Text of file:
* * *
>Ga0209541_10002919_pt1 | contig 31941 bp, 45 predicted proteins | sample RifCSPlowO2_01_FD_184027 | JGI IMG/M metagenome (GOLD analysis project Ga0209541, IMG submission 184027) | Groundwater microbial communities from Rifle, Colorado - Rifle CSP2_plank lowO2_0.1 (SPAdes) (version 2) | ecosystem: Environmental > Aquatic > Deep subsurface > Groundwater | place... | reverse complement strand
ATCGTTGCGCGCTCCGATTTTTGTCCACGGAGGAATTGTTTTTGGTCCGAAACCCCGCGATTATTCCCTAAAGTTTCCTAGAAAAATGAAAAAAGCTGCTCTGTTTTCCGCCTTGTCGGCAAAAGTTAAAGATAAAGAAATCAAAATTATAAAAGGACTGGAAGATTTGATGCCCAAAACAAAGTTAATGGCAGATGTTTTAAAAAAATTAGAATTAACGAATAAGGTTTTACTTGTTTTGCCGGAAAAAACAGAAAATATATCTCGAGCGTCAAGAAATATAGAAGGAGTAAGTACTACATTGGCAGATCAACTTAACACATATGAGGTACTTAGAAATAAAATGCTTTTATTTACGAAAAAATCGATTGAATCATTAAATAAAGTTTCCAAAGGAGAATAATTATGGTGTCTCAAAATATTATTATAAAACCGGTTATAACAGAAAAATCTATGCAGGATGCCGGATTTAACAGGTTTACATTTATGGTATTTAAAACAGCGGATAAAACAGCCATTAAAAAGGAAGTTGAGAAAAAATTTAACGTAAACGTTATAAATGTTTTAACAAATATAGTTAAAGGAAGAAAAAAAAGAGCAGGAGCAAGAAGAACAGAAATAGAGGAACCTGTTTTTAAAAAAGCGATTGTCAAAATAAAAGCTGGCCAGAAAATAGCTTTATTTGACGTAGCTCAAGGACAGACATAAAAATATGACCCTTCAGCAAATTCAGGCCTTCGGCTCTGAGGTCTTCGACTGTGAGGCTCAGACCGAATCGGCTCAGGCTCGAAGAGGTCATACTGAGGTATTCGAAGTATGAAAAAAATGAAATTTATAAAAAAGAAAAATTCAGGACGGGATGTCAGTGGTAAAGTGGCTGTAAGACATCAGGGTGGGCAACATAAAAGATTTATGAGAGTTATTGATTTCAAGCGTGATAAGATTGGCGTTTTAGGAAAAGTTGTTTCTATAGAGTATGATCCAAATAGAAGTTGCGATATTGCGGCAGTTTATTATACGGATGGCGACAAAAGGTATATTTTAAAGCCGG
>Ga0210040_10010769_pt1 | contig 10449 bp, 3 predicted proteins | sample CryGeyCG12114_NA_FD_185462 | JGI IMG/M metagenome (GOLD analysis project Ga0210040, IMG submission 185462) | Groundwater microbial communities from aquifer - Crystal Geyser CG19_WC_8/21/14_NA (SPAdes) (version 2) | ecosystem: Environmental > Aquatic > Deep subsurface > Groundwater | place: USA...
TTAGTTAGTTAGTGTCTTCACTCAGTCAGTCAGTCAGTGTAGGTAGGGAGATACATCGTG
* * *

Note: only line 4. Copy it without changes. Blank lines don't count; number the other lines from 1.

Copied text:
TTAGTTAGTTAGTGTCTTCACTCAGTCAGTCAGTCAGTGTAGGTAGGGAGATACATCGTG